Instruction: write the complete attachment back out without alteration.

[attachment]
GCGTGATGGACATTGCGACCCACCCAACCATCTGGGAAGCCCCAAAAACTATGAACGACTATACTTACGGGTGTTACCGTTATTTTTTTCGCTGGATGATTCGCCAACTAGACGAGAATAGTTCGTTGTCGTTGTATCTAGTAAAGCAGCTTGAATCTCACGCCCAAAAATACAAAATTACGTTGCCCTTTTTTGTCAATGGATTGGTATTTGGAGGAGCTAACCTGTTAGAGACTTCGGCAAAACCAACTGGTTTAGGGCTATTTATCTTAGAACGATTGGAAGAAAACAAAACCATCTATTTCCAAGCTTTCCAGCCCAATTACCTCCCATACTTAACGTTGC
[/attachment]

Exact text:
GCGTGATGGACATTGCGACCCACCCAACCATCTGGGAAGCCCCAAAAACTATGAACGACTATACTTACGGGTGTTACCGTTATTTTTTTCGCTGGATGATTCGCCAACTAGACGAGAATAGTTCGTTGTCGTTGTATCTAGTAAAGCAGCTTGAATCTCACGCCCAAAAATACAAAATTACGTTGCCCTTTTTTGTCAATGGATTGGTATTTGGAGGAGCTAACCTGTTAGAGACTTCGGCAAAACCAACTGGTTTAGGGCTATTTATCTTAGAACGATTGGAAGAAAACAAAACCATCTATTTCCAAGCTTTCCAGCCCAATTACCTCCCATACTTAACGTTGC